Acute Coronary Syndrome Algorithm

Acute Coronary Syndrome Algorithm

In the presence of ACS, EMS or the Emergency Department will start with care and prioritize  getting  a 12-lead ECG, giving aspirin, and oxygen therapy if oxygen saturation is <90% (or if the patient is short of breath) administering nitroglycerin, if not hypotensive and/or morphine for discomfort, , and most importantly,  activating the cardiac cath lab. In the initial minutes of care, the patient will have vital signs taken, get IV access, and have a physical exam. The ED will obtain labs, including high sensitivity troponins (hs-Trop). A chest x-ray should also be completed.

If the patient is having an ST-elevation MI (STEMI), adjunctive therapies must be started immediately with the goal of reperfusion as soon as possible. If the STEMI has evolved in less than 12 hours, the goal from first medical contact to the balloon inflation (FMC-to-balloon) is 90 minutes. The goal of door-to-fibrinolysis is 30 minutes.

An NSTEMI indicates there is no ST segment elevation, however, ischemia is still likely, and cardiac markers such as high sensitivity troponin are usually elevated. Serial troponins are normally obtained. 

The algorithm above outlines this workflow, and gives medical personnel steps to take in the event of ACS (Acute Coronary Syndrome).

  • Pre-Hospital

Perform an assessment of chest discomfort suggestive of ischemia or infarction while transporting  the patient to an appropriate facility, monitor and support airway, breathing, and circulation, providing CPR and defibrillation if needed. Administer aspirin, and provide oxygen if saturation levels are below 90%. Consider the use of nitrates.Obtain a 12-lead ECG.  EMS will call  the hospital if ST elevation is identified. Notified  hospital should mobilize hospital resources to respond to STEMI. Complete a fibrinolytic checklist if it’s indicated.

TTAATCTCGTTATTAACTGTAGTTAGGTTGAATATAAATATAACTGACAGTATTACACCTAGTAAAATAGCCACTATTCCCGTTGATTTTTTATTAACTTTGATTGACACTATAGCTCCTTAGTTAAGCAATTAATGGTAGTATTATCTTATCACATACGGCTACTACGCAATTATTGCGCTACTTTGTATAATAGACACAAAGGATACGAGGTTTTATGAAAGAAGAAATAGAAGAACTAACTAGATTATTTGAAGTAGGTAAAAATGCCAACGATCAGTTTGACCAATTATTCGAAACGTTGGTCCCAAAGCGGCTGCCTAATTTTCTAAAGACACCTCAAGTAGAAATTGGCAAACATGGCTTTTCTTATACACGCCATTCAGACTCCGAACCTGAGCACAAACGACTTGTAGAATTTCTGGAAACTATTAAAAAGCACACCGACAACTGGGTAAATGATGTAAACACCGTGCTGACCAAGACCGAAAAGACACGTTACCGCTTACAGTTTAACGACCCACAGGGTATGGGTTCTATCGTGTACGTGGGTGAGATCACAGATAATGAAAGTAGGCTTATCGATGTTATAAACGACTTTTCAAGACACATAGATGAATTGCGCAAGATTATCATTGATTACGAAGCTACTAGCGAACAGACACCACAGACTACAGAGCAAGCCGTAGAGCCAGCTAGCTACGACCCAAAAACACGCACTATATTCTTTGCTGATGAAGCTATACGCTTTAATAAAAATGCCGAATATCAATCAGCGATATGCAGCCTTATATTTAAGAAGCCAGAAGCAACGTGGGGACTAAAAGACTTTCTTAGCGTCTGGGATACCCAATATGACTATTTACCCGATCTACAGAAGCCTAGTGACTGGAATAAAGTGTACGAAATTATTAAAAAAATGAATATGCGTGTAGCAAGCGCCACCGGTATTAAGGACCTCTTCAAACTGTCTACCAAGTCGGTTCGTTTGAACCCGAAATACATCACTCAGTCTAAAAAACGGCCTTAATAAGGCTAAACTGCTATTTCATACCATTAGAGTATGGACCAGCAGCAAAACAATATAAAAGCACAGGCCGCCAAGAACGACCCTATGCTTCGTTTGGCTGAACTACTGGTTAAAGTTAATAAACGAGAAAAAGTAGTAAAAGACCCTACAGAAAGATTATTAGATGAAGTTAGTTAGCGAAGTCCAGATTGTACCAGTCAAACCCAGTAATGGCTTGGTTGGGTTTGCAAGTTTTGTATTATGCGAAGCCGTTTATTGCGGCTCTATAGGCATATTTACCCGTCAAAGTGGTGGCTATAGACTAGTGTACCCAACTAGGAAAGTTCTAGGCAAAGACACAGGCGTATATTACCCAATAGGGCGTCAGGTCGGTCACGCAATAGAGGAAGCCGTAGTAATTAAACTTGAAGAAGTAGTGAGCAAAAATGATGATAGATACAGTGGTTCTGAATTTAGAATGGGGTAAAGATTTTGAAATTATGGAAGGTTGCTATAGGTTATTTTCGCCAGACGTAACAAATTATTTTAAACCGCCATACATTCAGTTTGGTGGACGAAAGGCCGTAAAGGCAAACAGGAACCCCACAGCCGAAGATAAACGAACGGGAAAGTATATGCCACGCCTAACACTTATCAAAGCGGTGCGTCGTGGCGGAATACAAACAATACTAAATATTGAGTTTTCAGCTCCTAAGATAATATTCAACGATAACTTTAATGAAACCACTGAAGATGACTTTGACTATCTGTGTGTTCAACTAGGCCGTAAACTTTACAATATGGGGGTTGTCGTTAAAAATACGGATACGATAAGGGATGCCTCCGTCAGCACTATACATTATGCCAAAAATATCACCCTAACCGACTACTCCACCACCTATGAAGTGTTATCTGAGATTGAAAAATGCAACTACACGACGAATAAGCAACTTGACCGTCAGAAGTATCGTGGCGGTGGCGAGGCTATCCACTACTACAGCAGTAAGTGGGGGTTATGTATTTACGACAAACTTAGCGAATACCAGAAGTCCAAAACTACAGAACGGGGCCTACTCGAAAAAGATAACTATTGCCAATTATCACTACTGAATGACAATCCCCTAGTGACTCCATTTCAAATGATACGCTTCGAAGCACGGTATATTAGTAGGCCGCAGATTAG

• Hospital (Emergency Department)

Assessment and stabilization of the patient should occur within the first 10 minutes of arrival at the emergency department. 12 lead EKG immediately. Assess the patient’s vitals and oxygen needs and establish an IV. Obtain history and physical exam. Check for contraindications for fibrinolytic therapy if indicated, and obtain initial troponin. If oxygen saturation is below 90%, start oxygen at 4 liters per minute. Administer 325 milligrams of aspirin. Administer nitrates for chest pain if indicated. Consider morphine. Order chest x-ray. 

EKG will be either:  ST-elevation myocardial infarction, or STEMI; non-ST-elevation acute coronary syndrome (NSTEMI);  low to intermediate risk acute coronary syndrome, or normal.

A. ST-elevation MI (STEMI). If ST elevation or new or presumably new lower bundle branch block is detected, begin treatment for STEMI. For EMS providers, activate a STEMI alert with the receiving hospital as soon as possible.

Time from onset of symptoms < 12 hours. If the time from onset of symptoms is 12 hours or less, proceed with reperfusion therapy. If the time from onset is greater than 12 hours, treat as a troponin elevated or high-risk patient.

Reperfusion. Door to balloon time is 90 minutes. The door to needle goal for fibrinolysis is 30 minutes.

B. Non ST elevation MI  (NSTEMI-ACS). Usually characterized by refractory chest pain, elevated troponin, and non-specific ekg changes such as t wave inversion.

Cardiac catheterization  should be considered  if they are experiencing refractory chest pain, recurrent ST depression or change, low blood pressure, ventricular tachycardia, pulmonary edema. Administer nitroglycerin / heparin.

C. Low- or intermediate-risk ACS. If changes in the ST segment or T-wave are normal or nondiagnostic, begin treatment for low- or intermediate-risk patient. Consider admission to the ED chest pain unit. Monitor, cardiology consultation, serial troponins, serial ekgs, aspirin.

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